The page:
Tips for Couples
If your significant other does or says something upsetting, don’t take immediate offense. Ignore the topic briefly, about fifteen to twenty minutes, longer if necessary. Do something else to distract yourself. Work, read, exercise, watch TV, or listen to music. If the issue still bothers you, talk to your partner. Most of the time, what ticked you off becomes a non-issue after you’ve taken a break.
Eliminate distractions when talking about conflicts. Turn off the TV or music and don’t accept calls. Avoid bringing up problems late at night, as his attention span may be dead for the evening. Take it from my wife: The few times she’s chosen to broach difficult subjects at night, it’s been a disaster. I can sleep through a hurricane, and she lies in bed with her eyes wide open all night, waiting for me to wake up and resume the dialogue.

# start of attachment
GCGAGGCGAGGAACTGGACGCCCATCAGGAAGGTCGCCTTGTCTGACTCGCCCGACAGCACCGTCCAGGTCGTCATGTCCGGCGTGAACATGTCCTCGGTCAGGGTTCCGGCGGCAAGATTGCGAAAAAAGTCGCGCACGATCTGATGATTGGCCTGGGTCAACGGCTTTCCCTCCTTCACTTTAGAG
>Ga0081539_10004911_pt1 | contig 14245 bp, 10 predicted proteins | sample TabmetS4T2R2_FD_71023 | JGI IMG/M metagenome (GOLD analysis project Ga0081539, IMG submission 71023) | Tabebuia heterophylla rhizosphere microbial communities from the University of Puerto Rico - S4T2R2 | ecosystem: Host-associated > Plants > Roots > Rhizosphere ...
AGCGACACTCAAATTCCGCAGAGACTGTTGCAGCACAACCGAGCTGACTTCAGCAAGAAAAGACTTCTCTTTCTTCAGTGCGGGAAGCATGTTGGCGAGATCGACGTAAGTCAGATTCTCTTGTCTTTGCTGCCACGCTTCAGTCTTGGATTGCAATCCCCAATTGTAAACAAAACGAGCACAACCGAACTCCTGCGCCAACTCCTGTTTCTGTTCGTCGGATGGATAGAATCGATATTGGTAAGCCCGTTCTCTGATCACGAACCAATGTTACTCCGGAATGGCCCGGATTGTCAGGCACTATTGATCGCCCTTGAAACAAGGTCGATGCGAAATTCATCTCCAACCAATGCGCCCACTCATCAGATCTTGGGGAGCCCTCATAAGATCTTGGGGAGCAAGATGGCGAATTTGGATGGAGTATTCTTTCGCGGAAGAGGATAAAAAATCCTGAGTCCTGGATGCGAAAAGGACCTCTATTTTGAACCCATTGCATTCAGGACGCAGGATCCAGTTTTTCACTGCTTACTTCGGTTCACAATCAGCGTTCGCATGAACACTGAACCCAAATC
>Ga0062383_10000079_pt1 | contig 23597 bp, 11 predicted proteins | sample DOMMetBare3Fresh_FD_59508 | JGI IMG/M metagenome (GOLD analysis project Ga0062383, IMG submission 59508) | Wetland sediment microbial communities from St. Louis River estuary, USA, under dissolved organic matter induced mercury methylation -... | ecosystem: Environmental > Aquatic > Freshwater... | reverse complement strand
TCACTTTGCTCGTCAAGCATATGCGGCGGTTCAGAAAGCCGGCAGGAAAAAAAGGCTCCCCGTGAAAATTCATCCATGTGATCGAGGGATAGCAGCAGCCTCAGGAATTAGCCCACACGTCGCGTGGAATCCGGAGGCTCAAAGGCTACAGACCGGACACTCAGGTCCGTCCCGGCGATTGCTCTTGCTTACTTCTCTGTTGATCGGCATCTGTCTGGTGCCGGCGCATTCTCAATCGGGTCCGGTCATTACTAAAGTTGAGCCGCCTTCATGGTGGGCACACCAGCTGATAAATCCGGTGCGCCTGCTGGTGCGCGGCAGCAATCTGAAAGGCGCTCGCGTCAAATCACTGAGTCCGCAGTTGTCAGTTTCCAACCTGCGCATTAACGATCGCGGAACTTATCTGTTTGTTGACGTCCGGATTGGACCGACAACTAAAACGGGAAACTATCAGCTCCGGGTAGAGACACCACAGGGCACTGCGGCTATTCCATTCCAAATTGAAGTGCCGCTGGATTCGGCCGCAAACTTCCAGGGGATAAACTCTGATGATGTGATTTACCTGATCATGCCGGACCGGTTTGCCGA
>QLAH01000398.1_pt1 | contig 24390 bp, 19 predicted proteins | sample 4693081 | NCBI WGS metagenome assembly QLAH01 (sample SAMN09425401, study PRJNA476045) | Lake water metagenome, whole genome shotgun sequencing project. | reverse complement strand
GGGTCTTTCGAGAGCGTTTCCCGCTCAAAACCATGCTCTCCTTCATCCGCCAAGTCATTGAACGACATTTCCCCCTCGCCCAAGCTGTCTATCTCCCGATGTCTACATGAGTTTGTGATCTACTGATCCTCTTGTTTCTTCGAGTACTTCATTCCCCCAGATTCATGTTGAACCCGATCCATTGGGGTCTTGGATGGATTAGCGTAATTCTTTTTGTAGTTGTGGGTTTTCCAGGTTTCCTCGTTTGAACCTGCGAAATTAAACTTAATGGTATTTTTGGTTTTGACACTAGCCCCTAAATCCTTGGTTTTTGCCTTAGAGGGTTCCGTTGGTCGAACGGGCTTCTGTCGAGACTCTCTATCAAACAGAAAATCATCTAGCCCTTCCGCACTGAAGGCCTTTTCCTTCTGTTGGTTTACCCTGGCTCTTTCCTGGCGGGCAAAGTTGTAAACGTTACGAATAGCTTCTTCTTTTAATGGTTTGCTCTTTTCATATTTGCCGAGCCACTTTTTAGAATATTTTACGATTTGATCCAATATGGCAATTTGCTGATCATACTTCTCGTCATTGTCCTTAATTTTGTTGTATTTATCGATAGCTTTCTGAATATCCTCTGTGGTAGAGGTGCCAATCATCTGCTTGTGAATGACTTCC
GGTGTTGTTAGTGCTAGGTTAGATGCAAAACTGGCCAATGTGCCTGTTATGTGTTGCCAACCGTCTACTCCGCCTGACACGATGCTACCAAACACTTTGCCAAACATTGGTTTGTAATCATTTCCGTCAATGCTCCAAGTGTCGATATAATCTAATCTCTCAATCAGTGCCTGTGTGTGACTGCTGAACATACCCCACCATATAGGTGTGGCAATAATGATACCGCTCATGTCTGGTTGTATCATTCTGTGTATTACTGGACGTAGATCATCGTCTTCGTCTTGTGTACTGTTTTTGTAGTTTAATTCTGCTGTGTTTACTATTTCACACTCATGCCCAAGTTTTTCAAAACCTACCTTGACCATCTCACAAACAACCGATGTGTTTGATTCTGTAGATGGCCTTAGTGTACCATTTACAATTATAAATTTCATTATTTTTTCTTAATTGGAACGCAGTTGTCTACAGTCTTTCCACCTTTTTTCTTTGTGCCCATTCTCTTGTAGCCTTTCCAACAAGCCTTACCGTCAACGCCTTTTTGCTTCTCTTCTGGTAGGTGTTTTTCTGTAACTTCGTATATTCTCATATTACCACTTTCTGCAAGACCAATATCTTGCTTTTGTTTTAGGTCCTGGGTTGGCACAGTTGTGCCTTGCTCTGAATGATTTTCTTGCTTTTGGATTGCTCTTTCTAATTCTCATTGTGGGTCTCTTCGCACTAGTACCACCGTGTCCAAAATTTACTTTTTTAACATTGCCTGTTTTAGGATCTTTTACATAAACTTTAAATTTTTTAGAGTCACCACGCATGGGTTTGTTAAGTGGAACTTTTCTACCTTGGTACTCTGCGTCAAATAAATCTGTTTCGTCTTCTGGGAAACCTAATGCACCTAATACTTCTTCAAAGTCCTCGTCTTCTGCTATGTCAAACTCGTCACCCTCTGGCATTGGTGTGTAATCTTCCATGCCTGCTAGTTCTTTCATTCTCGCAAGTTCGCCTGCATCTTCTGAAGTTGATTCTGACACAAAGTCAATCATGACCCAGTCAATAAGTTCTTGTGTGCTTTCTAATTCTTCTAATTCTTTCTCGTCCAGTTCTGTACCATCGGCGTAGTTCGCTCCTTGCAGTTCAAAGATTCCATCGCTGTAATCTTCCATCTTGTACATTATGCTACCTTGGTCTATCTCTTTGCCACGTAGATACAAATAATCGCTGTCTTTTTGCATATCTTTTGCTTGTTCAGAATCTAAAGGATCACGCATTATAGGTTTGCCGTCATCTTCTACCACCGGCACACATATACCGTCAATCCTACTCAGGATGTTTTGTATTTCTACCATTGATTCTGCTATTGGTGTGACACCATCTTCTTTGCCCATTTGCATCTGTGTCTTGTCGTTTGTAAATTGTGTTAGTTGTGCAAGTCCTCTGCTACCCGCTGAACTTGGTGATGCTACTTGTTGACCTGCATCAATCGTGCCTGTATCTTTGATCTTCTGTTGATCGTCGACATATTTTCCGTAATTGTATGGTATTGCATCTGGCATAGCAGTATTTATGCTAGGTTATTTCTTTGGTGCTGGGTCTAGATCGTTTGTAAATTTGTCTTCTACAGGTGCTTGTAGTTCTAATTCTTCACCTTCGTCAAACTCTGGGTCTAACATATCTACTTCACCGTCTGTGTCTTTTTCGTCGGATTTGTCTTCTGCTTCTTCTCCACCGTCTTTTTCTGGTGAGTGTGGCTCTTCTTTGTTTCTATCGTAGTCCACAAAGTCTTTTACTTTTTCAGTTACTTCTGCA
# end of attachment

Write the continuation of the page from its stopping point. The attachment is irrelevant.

Men Are from Mars, Women Are from Venus said it first: Men want a quick fix, while women sometimes just want to be heard. Remind him about what you need with the following preface: “I know it may be tough for you, but I want you just to listen. Don’t try to fix anything, just hear what I have to say. I’ll feel much better afterwards.”
Timing is crucial. If you or your significant other is
dealing with disappointments at work, or hosting a dreaded family member from out of town, or under an exceptional amount of stress, it’s probably not a suitable time to bust his chops about his poor communication skills. Wait until equilibrium returns or the dust settles.
Allow each other space before and after work. Don’t expect him (or yourself) to rush back from work to sort out a conflict that began that morning. Take some time to unwind and relax before you resume the discussion. If you return home hungry, eat first. Low blood sugar is bad for conflict resolution.
Conflicts should be raised and resolved in private, within the confines of your home. If they get aired in public, you risk embarrassing your partner or being humiliated yourself.